“God lives at Camp Hardtner.”
Episcopal Chaplain Father Kirkland “Skully” Knight spent his first summer at Camp Hardtner in 1985. Father Skully arrived as an unsuspecting teen who was simply tagging along with friends for summer fun. Over the next few years, what he found there totally changed him. In the end he had a new name, the love of his life and an inspiration to serve the Lord as an Episcopal priest.
Camp Hardtner is a 160-acre campground outside of Pollock, Louisiana. It is the only Episcopal summer camp in Louisiana and serves students from all across the state. Campers participate in traditional activities such as swimming, campfires, songs and summer games and they also become part of a close-knit community. “It’s a place where you get to go and just be yourself,” says Father Skully. “It’s just this sort of community and tradition and sense of God’s presence. It’s hard to put your finger on it.”
Father Skully remembers arriving at Camp Hardtner for the first time with limited expectations for what was ahead. He participated in the activities and took part in the daily worship services. At Camp Hardtner, services may take place in the Chapel of the Holy Family or they may take place in more unusual settings, such as the arts and crafts shack with string lights and bright colored drawings all around. Father Skully also became quite familiar with the Episcopal Book of Common Prayer as campers said morning, meal and evening prayers. He interacted with a Church in ways he had not experienced before and truly felt like a valued participant. Just as he was falling in love with Camp Hardtner, he was falling in love with the Episcopal Church.
That first summer at Camp, Kirkland Knight also became Skully Knight. Not long after arriving, a counselor said Kirkland reminded him of a movie character named Skully. The nickname stuck and Father Skully is still known by that name today even though it turned out that the movie character was not named Skully. As much as he had already gained from his Camp Hardtner experience in just one summer, there was still more in store for him at this isolated place in the piney woods.
The second summer, Father Skully again became immersed in the Camp Hardtner experience. His enthusiasm for the Camp atmosphere and the community he encountered had not diminished. He also met a young woman from north Louisiana named Mary Sue and the two quickly became good friends. They would remain friends for years before they finally realized that there was more between them. Now, many summers later the Knights will celebrate 25 years of marriage and two daughters (Emily ’18 and Katie ’21) this year.
Those closely involved with Camp Hardtner say that you either get the Camp spark or you don’t. There is no question that Father Skully certainly has the Camp spark. After attending Camp as a participant, he became a counselor-in-training, a counselor and then a head counselor in subsequent years. Even though he worked as a teacher and a coach for ten years before becoming a priest, he says it was his Camp experience and that spark that allowed him to listen to the voice that was calling him to the priesthood. “I would have never become a priest without meeting priests at Camp Hardtner,” he says. He says seeing the priests as regular people in shorts and t-shirts and playing games with the campers allowed him to imagine himself in that role. Father Skully took on the role of priest when he graduated from The School of Theology at the University of the South - Sewanee in May of 2004. After his ordination to the priesthood a year later at St. Mark’s in Shreveport, Father Skully and Mary Sue left for Camp Hardtner. Fittingly, he celebrated his first Eucharist as an Episcopal priest in Camp Hardtner’s Chapel of the Holy Family.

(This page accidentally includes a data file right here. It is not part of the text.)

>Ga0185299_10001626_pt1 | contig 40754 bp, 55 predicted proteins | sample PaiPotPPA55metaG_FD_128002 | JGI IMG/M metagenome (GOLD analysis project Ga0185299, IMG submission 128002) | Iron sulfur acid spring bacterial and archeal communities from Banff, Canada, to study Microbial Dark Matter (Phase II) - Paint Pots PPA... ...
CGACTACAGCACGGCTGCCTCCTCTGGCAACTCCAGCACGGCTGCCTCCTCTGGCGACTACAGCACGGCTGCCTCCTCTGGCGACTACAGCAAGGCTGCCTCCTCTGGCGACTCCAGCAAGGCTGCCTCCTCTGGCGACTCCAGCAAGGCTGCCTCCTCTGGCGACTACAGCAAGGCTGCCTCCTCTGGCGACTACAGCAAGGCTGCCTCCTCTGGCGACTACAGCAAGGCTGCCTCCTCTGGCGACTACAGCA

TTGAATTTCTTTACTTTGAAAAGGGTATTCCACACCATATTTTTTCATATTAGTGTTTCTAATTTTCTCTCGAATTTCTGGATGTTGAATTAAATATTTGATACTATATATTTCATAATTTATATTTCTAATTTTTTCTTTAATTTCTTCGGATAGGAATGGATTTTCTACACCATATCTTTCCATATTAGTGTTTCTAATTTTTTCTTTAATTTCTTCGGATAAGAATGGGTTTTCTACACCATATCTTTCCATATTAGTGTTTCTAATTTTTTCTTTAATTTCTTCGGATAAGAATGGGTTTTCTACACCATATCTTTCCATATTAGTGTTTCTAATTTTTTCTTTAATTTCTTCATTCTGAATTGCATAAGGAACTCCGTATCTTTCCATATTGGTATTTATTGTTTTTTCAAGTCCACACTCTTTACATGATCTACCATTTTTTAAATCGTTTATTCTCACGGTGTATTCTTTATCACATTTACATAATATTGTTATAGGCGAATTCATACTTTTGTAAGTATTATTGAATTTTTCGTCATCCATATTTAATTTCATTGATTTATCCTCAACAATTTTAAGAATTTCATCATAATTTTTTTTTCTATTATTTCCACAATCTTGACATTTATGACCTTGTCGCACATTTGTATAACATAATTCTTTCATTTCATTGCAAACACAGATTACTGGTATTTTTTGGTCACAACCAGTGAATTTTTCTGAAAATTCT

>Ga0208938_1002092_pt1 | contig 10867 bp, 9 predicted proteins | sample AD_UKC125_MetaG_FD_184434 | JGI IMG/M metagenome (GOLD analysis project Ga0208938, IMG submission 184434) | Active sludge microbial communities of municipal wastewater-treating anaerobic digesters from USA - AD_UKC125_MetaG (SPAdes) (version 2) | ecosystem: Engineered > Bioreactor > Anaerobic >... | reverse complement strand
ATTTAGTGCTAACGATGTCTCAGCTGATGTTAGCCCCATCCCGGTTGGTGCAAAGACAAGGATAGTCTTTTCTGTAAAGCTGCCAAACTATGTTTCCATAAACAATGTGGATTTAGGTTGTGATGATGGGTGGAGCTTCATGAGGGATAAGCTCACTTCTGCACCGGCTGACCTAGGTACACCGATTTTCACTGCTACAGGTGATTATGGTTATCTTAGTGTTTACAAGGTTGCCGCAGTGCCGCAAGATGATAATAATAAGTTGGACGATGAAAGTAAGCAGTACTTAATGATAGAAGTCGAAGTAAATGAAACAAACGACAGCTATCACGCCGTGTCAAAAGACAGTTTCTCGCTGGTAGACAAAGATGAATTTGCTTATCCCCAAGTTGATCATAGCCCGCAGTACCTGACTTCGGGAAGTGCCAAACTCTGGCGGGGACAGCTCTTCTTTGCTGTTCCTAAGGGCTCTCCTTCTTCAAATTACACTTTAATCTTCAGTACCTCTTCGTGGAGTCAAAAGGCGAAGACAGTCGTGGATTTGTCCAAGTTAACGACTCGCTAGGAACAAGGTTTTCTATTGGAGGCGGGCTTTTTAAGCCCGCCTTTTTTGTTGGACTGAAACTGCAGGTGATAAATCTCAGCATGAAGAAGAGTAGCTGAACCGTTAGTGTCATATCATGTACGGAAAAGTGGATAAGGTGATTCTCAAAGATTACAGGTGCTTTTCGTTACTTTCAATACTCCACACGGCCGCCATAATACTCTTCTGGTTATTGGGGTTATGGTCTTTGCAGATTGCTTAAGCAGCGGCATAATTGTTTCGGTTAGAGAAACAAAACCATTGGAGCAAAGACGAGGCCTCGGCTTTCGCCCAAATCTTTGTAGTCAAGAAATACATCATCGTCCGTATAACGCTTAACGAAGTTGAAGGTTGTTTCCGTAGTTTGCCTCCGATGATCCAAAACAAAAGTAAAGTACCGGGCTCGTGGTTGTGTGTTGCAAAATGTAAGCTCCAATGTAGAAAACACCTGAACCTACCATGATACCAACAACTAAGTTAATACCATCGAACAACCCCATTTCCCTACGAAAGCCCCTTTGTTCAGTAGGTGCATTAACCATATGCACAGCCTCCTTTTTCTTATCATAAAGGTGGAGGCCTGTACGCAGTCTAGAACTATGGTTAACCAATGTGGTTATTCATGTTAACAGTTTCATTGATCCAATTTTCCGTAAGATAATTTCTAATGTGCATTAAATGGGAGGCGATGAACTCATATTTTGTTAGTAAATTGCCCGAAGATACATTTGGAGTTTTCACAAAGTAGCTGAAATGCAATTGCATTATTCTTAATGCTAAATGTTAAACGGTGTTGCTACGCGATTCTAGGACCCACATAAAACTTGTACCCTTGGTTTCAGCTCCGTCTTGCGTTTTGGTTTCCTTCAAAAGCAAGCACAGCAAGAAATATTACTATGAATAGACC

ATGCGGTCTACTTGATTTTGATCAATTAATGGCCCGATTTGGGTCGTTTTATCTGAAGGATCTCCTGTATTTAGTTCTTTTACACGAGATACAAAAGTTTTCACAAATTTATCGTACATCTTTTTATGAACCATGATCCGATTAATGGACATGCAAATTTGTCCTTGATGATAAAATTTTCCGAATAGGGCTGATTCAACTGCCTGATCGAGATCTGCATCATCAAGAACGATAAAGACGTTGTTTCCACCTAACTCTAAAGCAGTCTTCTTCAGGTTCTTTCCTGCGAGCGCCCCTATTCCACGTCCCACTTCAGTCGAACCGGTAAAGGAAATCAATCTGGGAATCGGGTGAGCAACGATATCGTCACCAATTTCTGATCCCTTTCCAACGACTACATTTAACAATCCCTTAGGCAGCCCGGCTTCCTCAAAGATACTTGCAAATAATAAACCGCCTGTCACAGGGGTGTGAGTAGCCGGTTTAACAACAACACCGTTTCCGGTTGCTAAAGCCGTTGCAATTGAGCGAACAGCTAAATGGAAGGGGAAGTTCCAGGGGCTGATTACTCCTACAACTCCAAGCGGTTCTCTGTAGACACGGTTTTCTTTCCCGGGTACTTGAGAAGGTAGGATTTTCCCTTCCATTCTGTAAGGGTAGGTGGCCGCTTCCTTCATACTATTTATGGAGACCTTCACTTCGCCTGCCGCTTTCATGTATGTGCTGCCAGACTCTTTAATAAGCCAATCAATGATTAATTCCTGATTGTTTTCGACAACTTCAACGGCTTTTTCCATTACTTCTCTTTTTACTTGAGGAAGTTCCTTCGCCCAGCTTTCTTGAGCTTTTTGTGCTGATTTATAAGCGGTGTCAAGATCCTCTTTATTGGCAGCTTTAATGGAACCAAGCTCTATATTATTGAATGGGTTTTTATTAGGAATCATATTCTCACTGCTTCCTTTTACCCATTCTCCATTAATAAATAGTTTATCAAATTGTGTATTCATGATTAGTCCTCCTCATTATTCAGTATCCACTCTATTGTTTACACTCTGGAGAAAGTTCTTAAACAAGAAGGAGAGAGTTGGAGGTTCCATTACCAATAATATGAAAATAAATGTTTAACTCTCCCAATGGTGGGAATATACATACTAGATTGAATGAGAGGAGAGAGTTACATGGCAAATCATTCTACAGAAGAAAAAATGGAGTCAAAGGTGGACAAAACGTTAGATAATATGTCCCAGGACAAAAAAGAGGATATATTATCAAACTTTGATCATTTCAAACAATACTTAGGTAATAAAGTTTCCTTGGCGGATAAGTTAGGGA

counselors will have a Camp experience as profound as his own. “It’s an incredible place and it’s changed a lot of people’s lives,” he says. As he reflects on the friends he’s made through his connection to Camp he realizes that many of them have gone on to lead lives in service to others. “Our lives do impact other people’s lives,” he says. “Camp Hardtner helps us become purposeful about that and it’s hard to think of only yourself.”
According to the Camp website, “Camp Hardtner has been the launch pad for a multitude of future priests and active laypersons.” As Father Skully says it can be hard to put your finger on what makes the place so special. He says the facilities are simple and basic. However, the feeling of acceptance and love shared by the counselors and campers is anything but average. Online Camp testimonials describe the experience as “life-transforming” and “some of the happiest moments of my life.” Others call Camp Hardtner their “second home” and their “second family.” Similar to the way a family provides love and support to each other, it seems that the Camp Hardtner community cares for and celebrates each other and their shared connection. These feelings are expressed in daily worship and discussions. They are felt in the campfire songs and the quiet prayers next to a lake.
Camp Hardtner offers a variety of options for campers to experience the joy and connection of unplugging and unwinding as they connect with a supportive community and celebrate the love of God, surrounded by the peace and calm of nature. To learn more about Camp Hardtner, click here.
The summer camp experience can be a meaningful and beneficial experience for campers for numerous reasons. You never know the impact or inspiration your child may discover and how that will transform their entire life.
Happy summer 2019!